The Roma community “has lived among us for centuries”, and, as Hungary’s Fundamental Law states, is a part of how the Hungarian nation was formed as a state, Gergely Gulyás, the prime minister’s chief of staff, said on Thursday, opening an exhibition of Roma who fought in the 1956 anti-Soviet uprising and became role models of the country’s democratic transition.
“When we speak about the Hungarian nation, we also speak about the country’s Roma,” Gulyás said at Budapest’s Bálna culture centre.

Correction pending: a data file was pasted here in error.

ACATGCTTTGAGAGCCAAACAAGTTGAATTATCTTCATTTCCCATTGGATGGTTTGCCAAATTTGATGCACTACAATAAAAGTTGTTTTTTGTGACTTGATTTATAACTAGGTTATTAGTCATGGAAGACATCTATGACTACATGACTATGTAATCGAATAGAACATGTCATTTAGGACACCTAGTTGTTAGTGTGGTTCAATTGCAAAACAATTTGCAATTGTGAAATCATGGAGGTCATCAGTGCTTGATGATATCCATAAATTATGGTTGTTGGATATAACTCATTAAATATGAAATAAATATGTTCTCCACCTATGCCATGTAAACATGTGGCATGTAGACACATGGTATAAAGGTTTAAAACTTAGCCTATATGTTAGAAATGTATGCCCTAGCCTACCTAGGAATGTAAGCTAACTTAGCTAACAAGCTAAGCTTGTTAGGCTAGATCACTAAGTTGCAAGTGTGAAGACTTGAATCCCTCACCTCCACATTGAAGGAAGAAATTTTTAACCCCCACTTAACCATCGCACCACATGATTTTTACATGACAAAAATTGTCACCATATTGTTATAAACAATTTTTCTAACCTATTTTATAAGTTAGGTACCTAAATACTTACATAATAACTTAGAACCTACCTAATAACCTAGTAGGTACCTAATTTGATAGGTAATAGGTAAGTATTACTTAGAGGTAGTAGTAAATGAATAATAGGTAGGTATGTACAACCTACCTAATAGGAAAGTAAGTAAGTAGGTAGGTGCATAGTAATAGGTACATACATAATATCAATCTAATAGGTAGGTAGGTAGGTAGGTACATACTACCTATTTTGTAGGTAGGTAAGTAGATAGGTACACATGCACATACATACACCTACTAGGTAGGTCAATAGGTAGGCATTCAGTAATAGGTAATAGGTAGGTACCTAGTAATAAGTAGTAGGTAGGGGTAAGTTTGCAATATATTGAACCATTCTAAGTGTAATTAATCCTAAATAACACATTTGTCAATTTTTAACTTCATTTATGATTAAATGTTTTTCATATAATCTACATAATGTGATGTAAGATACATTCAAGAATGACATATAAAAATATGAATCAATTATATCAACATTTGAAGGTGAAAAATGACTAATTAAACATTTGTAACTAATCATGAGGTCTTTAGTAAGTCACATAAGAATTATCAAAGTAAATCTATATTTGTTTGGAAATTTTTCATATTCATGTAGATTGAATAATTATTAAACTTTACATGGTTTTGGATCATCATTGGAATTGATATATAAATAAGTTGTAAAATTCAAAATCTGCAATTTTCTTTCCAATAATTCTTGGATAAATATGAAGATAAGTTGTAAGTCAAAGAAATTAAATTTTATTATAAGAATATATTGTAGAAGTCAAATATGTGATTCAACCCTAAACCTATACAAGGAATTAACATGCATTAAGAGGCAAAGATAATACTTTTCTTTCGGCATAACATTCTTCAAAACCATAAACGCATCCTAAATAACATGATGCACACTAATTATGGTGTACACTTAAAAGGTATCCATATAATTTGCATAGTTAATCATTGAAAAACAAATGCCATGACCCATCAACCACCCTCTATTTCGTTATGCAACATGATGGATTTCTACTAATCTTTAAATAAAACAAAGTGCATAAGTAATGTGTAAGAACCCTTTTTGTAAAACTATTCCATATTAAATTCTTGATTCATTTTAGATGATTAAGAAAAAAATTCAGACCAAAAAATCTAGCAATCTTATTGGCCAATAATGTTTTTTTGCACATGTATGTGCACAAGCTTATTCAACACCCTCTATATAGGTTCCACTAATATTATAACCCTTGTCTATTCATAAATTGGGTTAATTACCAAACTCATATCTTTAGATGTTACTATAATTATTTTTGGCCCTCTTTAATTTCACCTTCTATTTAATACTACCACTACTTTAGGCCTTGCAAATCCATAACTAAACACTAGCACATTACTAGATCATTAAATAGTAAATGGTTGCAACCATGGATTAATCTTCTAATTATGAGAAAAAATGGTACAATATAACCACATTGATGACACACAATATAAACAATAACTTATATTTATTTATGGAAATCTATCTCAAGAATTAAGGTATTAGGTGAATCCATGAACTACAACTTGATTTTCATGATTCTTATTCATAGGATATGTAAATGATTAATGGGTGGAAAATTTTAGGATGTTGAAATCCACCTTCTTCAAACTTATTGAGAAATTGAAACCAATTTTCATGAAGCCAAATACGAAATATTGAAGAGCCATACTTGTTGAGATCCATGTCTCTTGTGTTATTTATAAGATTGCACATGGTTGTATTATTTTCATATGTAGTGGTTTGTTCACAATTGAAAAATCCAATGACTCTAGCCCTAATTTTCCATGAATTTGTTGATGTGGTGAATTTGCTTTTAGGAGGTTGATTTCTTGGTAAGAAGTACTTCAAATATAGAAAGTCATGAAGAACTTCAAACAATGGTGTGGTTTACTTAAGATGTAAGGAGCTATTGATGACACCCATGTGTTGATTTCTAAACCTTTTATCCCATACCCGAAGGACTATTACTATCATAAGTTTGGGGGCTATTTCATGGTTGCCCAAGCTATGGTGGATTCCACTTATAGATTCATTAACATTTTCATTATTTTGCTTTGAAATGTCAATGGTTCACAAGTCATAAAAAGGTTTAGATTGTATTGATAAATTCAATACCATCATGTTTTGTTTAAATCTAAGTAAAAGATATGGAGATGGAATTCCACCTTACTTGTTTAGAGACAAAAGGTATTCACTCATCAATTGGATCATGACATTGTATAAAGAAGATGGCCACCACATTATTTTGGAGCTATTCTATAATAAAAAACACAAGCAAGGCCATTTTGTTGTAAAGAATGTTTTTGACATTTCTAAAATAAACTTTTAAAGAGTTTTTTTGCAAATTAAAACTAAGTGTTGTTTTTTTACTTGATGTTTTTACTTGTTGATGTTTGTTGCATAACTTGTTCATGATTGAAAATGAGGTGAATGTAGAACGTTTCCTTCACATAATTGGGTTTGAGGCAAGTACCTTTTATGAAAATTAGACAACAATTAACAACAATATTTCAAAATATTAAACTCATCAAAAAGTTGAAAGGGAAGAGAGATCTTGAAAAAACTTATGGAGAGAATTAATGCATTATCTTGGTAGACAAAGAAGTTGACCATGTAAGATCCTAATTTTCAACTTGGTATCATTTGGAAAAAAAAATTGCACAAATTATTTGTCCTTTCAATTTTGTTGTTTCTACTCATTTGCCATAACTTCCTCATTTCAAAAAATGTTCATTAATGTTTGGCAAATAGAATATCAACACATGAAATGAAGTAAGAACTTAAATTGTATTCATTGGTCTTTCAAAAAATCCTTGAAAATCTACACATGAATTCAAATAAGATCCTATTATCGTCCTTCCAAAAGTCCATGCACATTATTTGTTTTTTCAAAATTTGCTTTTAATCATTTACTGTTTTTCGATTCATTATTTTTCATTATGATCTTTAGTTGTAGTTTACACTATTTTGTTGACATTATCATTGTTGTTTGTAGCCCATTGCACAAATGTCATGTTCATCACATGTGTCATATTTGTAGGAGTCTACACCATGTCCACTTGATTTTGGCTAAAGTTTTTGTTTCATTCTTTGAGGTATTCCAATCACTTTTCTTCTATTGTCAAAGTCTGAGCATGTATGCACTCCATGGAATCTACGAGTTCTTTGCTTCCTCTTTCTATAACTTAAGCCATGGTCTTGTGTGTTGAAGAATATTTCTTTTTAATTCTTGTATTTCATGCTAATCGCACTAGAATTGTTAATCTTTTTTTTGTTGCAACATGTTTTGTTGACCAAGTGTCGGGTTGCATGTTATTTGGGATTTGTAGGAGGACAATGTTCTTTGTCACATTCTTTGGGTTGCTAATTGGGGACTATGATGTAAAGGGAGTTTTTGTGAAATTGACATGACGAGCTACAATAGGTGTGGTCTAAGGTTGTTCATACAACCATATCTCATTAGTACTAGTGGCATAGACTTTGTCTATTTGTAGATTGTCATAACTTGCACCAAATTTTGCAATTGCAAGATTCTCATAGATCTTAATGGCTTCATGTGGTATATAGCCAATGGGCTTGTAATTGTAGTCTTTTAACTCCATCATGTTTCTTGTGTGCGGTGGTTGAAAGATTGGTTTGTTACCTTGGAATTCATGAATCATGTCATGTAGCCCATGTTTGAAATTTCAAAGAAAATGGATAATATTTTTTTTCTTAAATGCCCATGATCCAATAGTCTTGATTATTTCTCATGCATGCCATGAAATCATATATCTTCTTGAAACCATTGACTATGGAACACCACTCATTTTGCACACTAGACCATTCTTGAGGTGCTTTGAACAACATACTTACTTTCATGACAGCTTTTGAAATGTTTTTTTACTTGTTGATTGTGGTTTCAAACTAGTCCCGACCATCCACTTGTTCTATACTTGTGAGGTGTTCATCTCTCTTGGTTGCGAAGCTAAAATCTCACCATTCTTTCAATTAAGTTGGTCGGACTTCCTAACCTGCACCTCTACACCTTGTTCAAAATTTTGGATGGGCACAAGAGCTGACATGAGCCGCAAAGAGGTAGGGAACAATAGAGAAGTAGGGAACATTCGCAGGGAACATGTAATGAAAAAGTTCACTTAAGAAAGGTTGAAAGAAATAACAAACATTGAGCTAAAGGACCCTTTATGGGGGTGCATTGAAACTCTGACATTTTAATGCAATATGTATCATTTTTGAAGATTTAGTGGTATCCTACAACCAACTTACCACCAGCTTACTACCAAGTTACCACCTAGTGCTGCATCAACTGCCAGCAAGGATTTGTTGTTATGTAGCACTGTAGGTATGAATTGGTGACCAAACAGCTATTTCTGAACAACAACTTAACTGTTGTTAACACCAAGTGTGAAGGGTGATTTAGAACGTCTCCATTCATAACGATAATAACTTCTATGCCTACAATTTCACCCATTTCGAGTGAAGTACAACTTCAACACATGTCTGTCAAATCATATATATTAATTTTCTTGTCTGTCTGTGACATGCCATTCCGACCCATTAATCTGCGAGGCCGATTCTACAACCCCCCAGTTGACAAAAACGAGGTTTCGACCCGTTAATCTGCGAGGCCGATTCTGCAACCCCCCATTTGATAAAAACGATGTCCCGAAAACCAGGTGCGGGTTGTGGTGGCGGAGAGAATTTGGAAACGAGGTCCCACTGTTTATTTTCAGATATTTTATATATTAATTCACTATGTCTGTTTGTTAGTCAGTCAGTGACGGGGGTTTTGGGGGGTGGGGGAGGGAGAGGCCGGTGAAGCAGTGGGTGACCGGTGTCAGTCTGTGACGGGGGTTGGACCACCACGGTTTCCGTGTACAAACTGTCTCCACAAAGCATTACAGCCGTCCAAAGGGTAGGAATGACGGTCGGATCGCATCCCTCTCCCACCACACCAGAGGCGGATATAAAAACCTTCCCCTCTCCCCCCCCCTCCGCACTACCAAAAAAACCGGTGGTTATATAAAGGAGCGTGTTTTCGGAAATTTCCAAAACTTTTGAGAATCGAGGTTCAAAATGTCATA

Addressing the opening, Attila Sztojka, the government commissioner in charge of Roma relations, said: “Only those who put the thriving of their community before anything else … become heroes. Our heroes, who as Roma have also nurtured their Hungarian ethnicity, are our role models.”
The exhibition was shown in 25 villages, towns and county seats in the past six months.